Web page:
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Horses through out the years have been a symbol of status and wealth, with the professional breeders, racers, jumpers, and what not rolling in the big bucks with the fancy stables and high quality tack. It seems the image that come to mind for most people when they hear someone say, "I have a horse" is that fake country girl with the designer boots, booty shorts and an American Flag print bikini top, wearing a stetson and posing by her pure bred fed by Daddy's money.
Obviously one or both of these categories is what every horse owner fits into.

I am so sick of this notion.


I'm pretty certain that the past few times I've gotten into a conversation with someone at school or so over the past few years, and for what ever reason, it comes up that I have three horses on my property, I'm met with something along the lines of, (or word-for-word) "Oh, you must be rich."

Yes, horses can be a bit of an expensive hobby. They need to be fed grain and hay in the winter, some all year round, they need tack that fits them just right so it doesn't hurt them, they need their hooves trimmed, they get vaccinations, sometimes they need their teeth floated, older horses will choke and you have to call the vet to pump it out of them, they like to find ways to hurt themselves, they break your fences, and you can't just have one of them either, because they're herd animals and need a buddy or two to hang out with and sleep by at night.
So you've shoved just about every cent of your income at them, and the majority of us, contrary to popular belief, don't have much left over for anything else.

Having horses is a huge sacrifice and a lot of us average people have to give up a lot for their upkeep. We may live on a plot of land big enough to house three horses, but their stalls have been built with excess, bug-eaten plywood and my father's genius, and we've probably put more money and time into fixing the barns than we have our own house which always has something wrong or leaking, or broken or whatever!

Also, contrary to what seems to be the notion most people are under, a good horse is not always the $1000+ animal from a professional breeder. My first horse, Whiskers, was bought from our neighbors at $500 and was the most well behaved, bomb-proof, healthy horse we've ever had. Aside from the night we had to call the vet out when he choked, he didn't cost us a ridiculously lot more until he died a few years later after choking again.
Our three current monsters are all from the rescue organization called Rainbow Meadows in which they simply ask for a donation of whatever you can afford and then volunteer work when possible. My current baby, Memphis is 6 year old registered Medicine hat Paint with one blue eye. She's incredibly intelligent, lovable and has stunning colors and markings. We got that horse for less than one of our dogs. And altogether, she hasn't cost us that much more than that dog has, given that the dog is conveniently white and allergic to fleas and grass and gets sick if fed the cheap dog food with the chemicals and other nasties.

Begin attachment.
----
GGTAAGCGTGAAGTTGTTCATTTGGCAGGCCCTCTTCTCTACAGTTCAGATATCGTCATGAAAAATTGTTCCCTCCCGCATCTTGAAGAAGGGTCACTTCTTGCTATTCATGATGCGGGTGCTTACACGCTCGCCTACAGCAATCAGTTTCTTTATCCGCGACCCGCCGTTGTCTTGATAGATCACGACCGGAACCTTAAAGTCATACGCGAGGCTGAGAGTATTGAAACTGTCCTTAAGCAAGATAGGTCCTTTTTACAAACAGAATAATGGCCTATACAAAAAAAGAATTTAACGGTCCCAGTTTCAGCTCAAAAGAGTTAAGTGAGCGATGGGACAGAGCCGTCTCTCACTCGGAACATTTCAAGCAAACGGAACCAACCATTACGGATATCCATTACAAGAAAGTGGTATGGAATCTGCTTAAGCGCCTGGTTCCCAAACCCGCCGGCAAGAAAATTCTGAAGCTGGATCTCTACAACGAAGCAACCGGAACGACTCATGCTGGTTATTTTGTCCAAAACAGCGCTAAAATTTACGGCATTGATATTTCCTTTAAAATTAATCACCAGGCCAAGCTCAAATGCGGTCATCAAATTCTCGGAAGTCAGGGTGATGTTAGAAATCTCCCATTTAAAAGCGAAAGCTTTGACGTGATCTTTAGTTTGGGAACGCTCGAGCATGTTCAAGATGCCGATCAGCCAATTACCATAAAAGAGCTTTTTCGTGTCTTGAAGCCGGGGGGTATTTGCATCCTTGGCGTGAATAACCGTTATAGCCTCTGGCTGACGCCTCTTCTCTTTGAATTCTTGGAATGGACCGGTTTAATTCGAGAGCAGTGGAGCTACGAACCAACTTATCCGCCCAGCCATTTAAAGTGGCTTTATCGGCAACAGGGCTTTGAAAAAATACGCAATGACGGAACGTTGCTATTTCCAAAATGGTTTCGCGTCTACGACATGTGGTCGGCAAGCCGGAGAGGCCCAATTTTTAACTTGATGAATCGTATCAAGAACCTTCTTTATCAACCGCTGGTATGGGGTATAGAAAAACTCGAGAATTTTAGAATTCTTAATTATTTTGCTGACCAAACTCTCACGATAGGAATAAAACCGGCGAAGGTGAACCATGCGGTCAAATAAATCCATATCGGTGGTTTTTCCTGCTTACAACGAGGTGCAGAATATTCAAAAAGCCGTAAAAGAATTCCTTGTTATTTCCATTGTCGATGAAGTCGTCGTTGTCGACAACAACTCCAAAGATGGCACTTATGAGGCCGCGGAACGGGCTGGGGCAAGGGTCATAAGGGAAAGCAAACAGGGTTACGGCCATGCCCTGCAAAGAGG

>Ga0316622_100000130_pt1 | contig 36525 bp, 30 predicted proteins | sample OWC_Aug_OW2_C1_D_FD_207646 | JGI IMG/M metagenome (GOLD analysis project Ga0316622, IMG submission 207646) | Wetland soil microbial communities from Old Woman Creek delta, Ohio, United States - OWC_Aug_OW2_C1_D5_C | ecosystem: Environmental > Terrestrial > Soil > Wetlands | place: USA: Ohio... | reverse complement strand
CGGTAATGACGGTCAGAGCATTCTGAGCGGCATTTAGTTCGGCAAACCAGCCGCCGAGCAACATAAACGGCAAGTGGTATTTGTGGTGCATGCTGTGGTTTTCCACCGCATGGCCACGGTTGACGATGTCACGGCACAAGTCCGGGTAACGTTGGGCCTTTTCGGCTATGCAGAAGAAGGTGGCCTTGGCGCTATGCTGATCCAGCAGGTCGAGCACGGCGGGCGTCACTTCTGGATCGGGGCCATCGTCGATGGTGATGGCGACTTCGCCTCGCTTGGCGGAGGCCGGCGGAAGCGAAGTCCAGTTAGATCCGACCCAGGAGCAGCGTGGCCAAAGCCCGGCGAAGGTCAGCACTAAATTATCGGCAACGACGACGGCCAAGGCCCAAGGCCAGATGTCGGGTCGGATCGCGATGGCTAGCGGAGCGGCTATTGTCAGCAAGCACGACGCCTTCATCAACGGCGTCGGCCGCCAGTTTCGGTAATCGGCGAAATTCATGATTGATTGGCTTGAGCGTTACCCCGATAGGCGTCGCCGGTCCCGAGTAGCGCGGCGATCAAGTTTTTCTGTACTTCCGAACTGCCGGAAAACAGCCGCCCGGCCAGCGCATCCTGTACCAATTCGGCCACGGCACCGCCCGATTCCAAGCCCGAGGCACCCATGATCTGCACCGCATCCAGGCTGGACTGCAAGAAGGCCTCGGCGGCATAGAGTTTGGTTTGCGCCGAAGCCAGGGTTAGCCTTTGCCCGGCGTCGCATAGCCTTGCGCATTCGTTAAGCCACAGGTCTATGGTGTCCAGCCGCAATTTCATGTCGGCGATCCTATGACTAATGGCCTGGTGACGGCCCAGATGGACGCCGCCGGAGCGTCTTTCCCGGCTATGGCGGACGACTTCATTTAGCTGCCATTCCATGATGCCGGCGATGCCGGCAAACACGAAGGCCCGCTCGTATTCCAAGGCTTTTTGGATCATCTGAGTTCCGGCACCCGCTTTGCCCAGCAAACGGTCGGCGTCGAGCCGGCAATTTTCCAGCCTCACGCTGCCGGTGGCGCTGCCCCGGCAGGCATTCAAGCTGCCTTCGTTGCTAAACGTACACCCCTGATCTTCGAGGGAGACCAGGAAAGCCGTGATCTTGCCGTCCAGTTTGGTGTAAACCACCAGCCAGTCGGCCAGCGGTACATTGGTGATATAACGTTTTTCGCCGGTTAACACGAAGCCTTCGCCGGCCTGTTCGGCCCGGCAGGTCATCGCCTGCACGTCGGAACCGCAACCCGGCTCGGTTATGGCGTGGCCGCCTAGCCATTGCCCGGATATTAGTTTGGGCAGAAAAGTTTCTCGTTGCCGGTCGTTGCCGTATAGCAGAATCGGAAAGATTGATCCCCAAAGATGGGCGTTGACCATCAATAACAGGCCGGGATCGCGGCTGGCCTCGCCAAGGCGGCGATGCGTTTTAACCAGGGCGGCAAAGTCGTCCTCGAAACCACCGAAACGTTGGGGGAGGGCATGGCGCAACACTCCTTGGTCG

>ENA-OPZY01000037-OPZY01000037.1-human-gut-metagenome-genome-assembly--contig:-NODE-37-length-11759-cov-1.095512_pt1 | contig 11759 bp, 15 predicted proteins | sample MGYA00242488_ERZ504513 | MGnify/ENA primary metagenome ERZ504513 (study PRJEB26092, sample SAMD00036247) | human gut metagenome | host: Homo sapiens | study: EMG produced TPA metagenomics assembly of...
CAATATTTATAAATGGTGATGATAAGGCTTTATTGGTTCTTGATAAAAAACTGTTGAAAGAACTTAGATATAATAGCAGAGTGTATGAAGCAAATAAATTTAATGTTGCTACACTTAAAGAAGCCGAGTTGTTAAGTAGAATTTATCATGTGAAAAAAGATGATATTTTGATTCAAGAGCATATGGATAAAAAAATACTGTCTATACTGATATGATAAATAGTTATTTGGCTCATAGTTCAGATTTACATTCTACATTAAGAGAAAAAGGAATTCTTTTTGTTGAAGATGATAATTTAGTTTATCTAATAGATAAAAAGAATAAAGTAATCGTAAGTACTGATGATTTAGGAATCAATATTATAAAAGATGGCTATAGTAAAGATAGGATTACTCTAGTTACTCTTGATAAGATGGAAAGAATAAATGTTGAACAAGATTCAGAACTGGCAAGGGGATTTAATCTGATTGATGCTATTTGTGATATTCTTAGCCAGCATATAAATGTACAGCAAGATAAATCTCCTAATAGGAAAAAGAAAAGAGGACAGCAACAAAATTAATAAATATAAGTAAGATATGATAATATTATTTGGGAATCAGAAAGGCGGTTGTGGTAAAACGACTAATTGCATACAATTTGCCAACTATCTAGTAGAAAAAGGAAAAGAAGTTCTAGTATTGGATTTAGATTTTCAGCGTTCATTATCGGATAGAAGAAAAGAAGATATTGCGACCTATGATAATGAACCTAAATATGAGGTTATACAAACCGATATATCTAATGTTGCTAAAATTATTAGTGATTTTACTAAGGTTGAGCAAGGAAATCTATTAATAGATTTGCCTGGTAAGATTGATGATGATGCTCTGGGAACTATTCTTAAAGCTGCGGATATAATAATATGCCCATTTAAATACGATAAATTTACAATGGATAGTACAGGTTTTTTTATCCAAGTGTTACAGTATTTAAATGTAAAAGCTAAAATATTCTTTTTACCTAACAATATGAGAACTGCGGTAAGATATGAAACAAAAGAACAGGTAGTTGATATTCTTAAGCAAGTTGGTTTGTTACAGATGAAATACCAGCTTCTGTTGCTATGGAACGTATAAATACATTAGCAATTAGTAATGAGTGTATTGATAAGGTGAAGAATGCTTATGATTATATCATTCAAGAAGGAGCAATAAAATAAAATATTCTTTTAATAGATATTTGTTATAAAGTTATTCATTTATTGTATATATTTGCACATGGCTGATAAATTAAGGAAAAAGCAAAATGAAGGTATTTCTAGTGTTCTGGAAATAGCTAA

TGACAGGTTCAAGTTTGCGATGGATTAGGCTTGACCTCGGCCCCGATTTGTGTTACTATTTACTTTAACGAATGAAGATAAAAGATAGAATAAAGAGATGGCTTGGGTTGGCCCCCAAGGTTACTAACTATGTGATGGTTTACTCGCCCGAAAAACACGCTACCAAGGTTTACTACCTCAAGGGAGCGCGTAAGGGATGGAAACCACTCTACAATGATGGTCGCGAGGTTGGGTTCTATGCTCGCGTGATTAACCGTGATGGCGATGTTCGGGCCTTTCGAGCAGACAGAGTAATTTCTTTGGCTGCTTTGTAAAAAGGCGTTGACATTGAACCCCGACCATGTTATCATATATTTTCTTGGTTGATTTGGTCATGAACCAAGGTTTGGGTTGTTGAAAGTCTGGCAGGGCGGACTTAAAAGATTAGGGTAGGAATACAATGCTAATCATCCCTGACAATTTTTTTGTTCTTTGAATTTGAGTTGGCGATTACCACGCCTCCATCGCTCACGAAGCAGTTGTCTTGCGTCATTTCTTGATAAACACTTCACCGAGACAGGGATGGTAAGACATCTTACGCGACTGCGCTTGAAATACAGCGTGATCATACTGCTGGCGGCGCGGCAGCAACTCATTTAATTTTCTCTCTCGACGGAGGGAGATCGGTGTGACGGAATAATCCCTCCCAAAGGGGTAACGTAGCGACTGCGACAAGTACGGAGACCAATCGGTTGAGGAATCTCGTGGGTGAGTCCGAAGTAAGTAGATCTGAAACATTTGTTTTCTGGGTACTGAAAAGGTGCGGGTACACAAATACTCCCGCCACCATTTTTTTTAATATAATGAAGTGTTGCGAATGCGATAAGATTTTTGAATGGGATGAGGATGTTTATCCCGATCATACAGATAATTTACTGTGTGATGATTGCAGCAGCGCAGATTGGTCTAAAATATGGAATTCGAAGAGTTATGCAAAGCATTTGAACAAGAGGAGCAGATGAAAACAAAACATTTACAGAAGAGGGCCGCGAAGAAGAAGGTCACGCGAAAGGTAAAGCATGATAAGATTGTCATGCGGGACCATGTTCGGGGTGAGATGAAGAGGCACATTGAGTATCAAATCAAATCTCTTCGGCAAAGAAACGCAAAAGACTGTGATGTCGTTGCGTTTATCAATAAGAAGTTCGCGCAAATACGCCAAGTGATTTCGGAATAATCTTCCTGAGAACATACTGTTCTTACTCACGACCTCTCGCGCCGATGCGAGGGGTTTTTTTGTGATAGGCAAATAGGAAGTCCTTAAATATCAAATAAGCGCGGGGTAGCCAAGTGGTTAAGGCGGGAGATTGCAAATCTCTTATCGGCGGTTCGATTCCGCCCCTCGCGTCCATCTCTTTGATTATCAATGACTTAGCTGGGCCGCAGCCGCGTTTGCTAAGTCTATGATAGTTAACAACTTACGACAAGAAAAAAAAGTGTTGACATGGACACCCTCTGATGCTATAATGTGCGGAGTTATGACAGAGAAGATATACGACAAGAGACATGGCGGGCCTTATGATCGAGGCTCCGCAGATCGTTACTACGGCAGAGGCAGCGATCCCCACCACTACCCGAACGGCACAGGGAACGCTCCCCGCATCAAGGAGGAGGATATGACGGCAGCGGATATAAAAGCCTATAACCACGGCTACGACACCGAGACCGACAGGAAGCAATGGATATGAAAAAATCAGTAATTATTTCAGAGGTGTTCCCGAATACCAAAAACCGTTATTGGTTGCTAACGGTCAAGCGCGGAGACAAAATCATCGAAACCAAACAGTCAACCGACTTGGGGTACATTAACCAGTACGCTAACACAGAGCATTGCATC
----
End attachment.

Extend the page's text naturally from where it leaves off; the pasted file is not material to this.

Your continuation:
I'm not saying horses are cheap, and a total breeze to own. As I said, it's a huge sacrifice to have horses. Memphis is white (pink skin) and has a pale blue eye. There is no doubt that she will develop cancer in that eye. In the future, this will come with it's own expenses, and eventually, when she's old, she will probably lose the eye, similar to our aged gelding, Kody, who is missing one of his, can't see well out the other, and has repeated vet visits due to the fact he also has cancer on his you-know-where.
Our third horse, KoKo is currently giving us a lot of grief. She's lost weight dramatically during the past few months and has been extremely lethargic. We've been giving her medication as our vet directed, and she's stopped losing weight, but she's not gaining any either. The vet wants to run tests to check for some diseases he thinks are a possibility, and that will be extremely expensive. It's incredibly hard to have to make a decision as to what to do in a situation like this, because we're not super rich, and we can't afford to be bleeding out the family savings account on this horse, but since we adopted her, we have a responsibility to keep her as healthy as possible for as long as we can. Same with Kody. The tumor is only going to get worse, and eventually it will come to the choice of an pricy surgery or putting him down, and when you have a horse as old as he is, the choices get very narrow.


So yes, having horses is expensive, but no, not everyone who has a horse is a rich snob who pays for feed with pocket cash. Granted there are a few horse owners out there who give the rest of us a bad name, please don't assume all horse owners are like that, because a lot of us are average but stable income people who gave up a lot to have a few big cuddly dogs to form a remarkable relationship with.


~~ Kyra "PJ"

Untitled by HugaDuck


:iconsilentrisingsun:
SilentRisingSun Featured By Owner Jun 11, 2015  Hobbyist General Artist
Pretty much all the horse owners I've ever known (and I didn't know that many) were average middle-class people.
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June 10, 2015
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